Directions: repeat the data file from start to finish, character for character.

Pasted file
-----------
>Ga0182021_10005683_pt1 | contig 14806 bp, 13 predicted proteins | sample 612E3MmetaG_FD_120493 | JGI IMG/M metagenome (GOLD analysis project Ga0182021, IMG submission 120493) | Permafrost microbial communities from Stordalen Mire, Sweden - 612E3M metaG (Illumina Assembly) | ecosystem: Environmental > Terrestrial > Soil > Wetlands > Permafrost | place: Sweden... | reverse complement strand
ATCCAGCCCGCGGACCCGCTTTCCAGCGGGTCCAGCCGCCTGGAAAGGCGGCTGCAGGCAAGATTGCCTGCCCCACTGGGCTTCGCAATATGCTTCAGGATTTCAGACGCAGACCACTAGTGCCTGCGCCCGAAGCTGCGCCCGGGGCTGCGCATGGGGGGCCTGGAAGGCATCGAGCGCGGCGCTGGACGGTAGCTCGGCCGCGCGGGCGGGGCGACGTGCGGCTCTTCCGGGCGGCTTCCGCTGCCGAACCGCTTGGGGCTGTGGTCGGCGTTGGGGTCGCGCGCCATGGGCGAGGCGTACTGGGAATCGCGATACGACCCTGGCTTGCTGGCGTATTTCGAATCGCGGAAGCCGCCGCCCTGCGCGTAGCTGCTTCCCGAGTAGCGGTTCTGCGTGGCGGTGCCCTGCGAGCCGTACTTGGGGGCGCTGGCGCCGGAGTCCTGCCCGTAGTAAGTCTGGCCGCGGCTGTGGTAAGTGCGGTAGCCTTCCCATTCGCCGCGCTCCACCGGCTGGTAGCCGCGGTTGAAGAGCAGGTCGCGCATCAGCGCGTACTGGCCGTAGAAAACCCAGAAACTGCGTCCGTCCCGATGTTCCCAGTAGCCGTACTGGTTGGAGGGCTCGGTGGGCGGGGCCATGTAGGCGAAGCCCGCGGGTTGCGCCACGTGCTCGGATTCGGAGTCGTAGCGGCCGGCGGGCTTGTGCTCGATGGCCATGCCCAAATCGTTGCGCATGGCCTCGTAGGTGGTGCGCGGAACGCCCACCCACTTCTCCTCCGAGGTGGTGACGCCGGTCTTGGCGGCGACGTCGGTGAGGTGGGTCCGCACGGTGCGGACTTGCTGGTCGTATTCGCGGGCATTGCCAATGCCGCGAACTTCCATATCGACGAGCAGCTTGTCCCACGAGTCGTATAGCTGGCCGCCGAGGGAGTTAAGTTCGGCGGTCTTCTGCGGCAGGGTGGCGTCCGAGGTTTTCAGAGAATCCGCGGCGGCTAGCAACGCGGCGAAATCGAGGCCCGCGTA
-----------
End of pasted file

>Ga0182021_10005683_pt1 | contig 14806 bp, 13 predicted proteins | sample 612E3MmetaG_FD_120493 | JGI IMG/M metagenome (GOLD analysis project Ga0182021, IMG submission 120493) | Permafrost microbial communities from Stordalen Mire, Sweden - 612E3M metaG (Illumina Assembly) | ecosystem: Environmental > Terrestrial > Soil > Wetlands > Permafrost | place: Sweden... | reverse complement strand
ATCCAGCCCGCGGACCCGCTTTCCAGCGGGTCCAGCCGCCTGGAAAGGCGGCTGCAGGCAAGATTGCCTGCCCCACTGGGCTTCGCAATATGCTTCAGGATTTCAGACGCAGACCACTAGTGCCTGCGCCCGAAGCTGCGCCCGGGGCTGCGCATGGGGGGCCTGGAAGGCATCGAGCGCGGCGCTGGACGGTAGCTCGGCCGCGCGGGCGGGGCGACGTGCGGCTCTTCCGGGCGGCTTCCGCTGCCGAACCGCTTGGGGCTGTGGTCGGCGTTGGGGTCGCGCGCCATGGGCGAGGCGTACTGGGAATCGCGATACGACCCTGGCTTGCTGGCGTATTTCGAATCGCGGAAGCCGCCGCCCTGCGCGTAGCTGCTTCCCGAGTAGCGGTTCTGCGTGGCGGTGCCCTGCGAGCCGTACTTGGGGGCGCTGGCGCCGGAGTCCTGCCCGTAGTAAGTCTGGCCGCGGCTGTGGTAAGTGCGGTAGCCTTCCCATTCGCCGCGCTCCACCGGCTGGTAGCCGCGGTTGAAGAGCAGGTCGCGCATCAGCGCGTACTGGCCGTAGAAAACCCAGAAACTGCGTCCGTCCCGATGTTCCCAGTAGCCGTACTGGTTGGAGGGCTCGGTGGGCGGGGCCATGTAGGCGAAGCCCGCGGGTTGCGCCACGTGCTCGGATTCGGAGTCGTAGCGGCCGGCGGGCTTGTGCTCGATGGCCATGCCCAAATCGTTGCGCATGGCCTCGTAGGTGGTGCGCGGAACGCCCACCCACTTCTCCTCCGAGGTGGTGACGCCGGTCTTGGCGGCGACGTCGGTGAGGTGGGTCCGCACGGTGCGGACTTGCTGGTCGTATTCGCGGGCATTGCCAATGCCGCGAACTTCCATATCGACGAGCAGCTTGTCCCACGAGTCGTATAGCTGGCCGCCGAGGGAGTTAAGTTCGGCGGTCTTCTGCGGCAGGGTGGCGTCCGAGGTTTTCAGAGAATCCGCGGCGGCTAGCAACGCGGCGAAATCGAGGCCCGCGTA